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Artist's Talk ONF x Sommets | Jean-François Lévesque

Location
The Sommets du cinéma d'animation's Facebook page
Date
October 28th, 2021
Time
4 pm
Admission
Free admission
Les Sommets du cinéma d'animation présentent

On connaît l’événement, soit le festival organisé par la Cinémathèque québécoise et qui présente le meilleur de l’animation. Mais les Sommets, c’est aussi une série d’événement animés se tenant à la Cinémathèque ou ailleurs, et qui mettent en valeur aussi bien des nouveautés que des films mémorables du passé, des courts et des longs métrages, des projections à l’intérieur comme à l’extérieur, des leçons de cinéma et d’autres événements.

Pour être tenu au courant de la programmation des Sommets à l’année, consultez régulièrement le site des Sommets.

The NFB, in partnership with the Sommets du cinéma d’animation, is pleased to invite you to an artist’s talk with filmmaker Jean-François Lévesque.

In I, Barnabé, Lévesque deploys a stunning arsenal of technical effects to bring his character to life and illustrate his journey, achieving an extraordinary level of visual refinement in both the puppets and the sets. This short takes a luminous look at the existential crisis and spiritual quest of a desperate man who, during a drunk and stormy night, receives a visit from a mysterious bird and is forced to reconsider his life.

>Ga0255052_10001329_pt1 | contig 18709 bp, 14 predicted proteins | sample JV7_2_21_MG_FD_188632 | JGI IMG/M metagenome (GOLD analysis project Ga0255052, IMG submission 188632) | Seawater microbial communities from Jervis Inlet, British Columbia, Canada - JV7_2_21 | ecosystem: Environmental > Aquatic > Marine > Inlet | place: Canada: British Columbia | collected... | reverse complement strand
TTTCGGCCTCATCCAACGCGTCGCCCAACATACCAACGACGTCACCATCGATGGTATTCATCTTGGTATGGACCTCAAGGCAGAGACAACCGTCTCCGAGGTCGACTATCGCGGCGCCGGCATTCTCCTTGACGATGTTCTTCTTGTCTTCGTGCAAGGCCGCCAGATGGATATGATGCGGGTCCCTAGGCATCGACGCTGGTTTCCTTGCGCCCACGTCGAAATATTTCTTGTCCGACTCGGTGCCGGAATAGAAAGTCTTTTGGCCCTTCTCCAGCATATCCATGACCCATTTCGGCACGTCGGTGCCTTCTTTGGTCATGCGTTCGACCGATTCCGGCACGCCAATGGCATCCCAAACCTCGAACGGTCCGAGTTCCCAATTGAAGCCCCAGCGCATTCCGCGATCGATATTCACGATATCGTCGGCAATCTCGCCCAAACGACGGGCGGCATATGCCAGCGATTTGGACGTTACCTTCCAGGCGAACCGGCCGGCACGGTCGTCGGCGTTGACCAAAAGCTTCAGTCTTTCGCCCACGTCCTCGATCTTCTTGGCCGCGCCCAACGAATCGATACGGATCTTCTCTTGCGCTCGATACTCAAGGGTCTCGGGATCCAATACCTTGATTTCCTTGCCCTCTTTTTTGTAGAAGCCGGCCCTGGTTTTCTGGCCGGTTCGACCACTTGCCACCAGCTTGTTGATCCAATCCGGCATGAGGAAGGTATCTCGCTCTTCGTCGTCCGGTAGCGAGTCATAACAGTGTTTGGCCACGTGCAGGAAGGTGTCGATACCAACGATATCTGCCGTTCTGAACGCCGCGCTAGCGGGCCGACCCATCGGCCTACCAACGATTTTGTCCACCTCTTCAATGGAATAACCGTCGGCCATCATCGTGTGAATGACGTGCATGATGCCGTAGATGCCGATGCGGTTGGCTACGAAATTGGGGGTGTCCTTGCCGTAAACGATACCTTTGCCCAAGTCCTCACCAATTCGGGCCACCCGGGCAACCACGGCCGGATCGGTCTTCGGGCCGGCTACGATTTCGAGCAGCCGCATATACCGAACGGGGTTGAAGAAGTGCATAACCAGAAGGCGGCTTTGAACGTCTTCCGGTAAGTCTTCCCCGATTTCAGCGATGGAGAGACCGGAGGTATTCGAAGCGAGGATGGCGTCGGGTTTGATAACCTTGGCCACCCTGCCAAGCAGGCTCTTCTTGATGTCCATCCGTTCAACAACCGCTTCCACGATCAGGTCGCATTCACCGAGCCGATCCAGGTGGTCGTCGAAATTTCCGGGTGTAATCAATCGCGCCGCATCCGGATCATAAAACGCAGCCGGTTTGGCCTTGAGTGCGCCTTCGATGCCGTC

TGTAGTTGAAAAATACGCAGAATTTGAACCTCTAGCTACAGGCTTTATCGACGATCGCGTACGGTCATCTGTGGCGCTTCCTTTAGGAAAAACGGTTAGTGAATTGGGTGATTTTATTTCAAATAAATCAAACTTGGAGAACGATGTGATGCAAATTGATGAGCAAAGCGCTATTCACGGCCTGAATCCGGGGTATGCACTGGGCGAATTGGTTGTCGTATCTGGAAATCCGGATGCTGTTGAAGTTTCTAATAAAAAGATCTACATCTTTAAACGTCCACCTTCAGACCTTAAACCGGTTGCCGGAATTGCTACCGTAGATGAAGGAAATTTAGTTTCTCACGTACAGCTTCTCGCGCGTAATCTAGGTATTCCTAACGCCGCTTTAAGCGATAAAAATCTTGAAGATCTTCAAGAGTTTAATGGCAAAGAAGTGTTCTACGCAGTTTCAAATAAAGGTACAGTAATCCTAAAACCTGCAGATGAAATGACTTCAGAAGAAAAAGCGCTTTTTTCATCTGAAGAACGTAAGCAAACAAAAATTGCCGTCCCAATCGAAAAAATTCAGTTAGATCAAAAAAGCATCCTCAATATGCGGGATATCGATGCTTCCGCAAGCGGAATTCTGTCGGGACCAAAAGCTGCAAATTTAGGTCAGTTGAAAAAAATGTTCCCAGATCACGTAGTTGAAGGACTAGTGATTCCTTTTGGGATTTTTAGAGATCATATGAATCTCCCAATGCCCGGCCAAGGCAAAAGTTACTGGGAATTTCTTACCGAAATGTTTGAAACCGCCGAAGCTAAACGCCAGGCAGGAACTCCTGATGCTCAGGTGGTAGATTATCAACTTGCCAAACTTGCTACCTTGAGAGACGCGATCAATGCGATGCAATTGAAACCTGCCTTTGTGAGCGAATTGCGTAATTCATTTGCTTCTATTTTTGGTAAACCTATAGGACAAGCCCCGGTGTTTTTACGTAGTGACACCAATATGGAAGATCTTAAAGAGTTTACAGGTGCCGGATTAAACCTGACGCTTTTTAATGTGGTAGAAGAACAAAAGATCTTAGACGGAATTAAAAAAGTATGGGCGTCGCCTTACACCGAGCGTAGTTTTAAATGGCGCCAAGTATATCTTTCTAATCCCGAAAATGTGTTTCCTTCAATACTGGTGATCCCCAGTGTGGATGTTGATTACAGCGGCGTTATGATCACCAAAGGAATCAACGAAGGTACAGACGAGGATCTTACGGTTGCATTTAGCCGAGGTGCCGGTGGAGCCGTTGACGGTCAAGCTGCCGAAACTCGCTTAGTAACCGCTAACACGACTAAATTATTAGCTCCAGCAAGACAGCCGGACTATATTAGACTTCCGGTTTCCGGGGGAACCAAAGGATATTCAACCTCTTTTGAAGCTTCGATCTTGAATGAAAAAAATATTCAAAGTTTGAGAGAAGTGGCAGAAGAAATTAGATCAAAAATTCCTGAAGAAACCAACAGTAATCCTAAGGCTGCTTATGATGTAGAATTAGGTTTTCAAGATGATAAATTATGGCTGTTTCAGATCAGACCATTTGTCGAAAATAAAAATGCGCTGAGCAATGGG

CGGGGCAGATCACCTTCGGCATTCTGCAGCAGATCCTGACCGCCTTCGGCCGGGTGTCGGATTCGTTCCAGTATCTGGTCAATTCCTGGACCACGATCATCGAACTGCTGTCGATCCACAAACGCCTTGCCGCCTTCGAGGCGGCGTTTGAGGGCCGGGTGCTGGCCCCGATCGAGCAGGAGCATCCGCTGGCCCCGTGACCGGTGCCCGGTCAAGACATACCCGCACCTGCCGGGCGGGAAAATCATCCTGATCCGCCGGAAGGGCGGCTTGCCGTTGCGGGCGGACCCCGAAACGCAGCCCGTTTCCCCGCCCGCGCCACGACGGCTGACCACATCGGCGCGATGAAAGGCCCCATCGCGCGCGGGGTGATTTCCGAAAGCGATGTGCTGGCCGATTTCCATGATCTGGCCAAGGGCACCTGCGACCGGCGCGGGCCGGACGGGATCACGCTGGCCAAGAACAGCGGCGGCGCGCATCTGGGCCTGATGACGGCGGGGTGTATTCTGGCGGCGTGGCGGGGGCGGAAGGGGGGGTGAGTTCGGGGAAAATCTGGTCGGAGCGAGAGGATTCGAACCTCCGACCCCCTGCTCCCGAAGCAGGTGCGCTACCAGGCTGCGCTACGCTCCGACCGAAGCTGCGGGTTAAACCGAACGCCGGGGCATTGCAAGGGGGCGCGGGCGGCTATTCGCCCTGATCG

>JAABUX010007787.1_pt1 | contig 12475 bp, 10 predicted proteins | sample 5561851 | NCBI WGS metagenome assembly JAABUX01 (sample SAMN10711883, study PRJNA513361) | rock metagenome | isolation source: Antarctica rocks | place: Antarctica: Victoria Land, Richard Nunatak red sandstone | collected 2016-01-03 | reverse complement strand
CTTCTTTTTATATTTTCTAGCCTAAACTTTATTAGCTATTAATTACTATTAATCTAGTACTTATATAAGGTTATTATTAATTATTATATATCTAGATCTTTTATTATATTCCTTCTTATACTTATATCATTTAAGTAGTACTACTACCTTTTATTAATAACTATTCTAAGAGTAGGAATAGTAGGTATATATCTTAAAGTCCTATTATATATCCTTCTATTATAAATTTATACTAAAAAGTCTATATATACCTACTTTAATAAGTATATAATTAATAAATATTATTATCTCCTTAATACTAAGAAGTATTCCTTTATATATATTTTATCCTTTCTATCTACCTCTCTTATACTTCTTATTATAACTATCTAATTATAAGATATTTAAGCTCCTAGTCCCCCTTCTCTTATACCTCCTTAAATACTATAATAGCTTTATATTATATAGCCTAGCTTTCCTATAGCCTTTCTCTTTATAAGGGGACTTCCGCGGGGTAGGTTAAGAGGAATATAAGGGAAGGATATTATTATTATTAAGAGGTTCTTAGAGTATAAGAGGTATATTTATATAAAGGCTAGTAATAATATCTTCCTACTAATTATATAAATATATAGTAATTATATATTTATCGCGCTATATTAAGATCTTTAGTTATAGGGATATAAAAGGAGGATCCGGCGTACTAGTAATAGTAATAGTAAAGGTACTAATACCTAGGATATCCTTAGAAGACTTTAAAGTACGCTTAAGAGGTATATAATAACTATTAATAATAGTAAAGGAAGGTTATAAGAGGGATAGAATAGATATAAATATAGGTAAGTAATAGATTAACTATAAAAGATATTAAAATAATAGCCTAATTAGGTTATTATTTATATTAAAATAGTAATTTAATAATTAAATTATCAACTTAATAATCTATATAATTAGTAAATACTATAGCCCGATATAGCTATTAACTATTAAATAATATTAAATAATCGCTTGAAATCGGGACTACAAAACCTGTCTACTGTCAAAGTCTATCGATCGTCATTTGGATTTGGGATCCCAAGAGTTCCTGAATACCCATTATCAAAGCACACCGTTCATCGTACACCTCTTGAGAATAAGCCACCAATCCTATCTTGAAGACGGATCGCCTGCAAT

During his talk, Lévesque will share his puppet-making and set construction secrets and other technical insights into this masterful work.

Jean-François Lévesque

Jean-François Lévesque studied traditional animation at Capilano College in Vancouver and was subsequently hired by Atomic Cartoons. In 2000, he moved to Montreal, where he worked in advertising (Productions Pascal Blais), directed his first independent film (La cigarette, 2003), and created animation for the television series Toupie et Binou (Spectra Animation). In October 2004, he won the NFB French Animation Studio’s 17th Cinéaste recherché(e) Competition. That creative residency allowed him to complete Le nœud cravate (The Necktie, 2008), which would go on to win 15 awards. With The Necktie, Lévesque achieved his goal of mastering a wide range of animation techniques, including traditional animation, stop-motion, and 3D. In I, Barnabé, his second project with the National Film Board, he continues the exploration of hybrid animation techniques he began with The Necktie.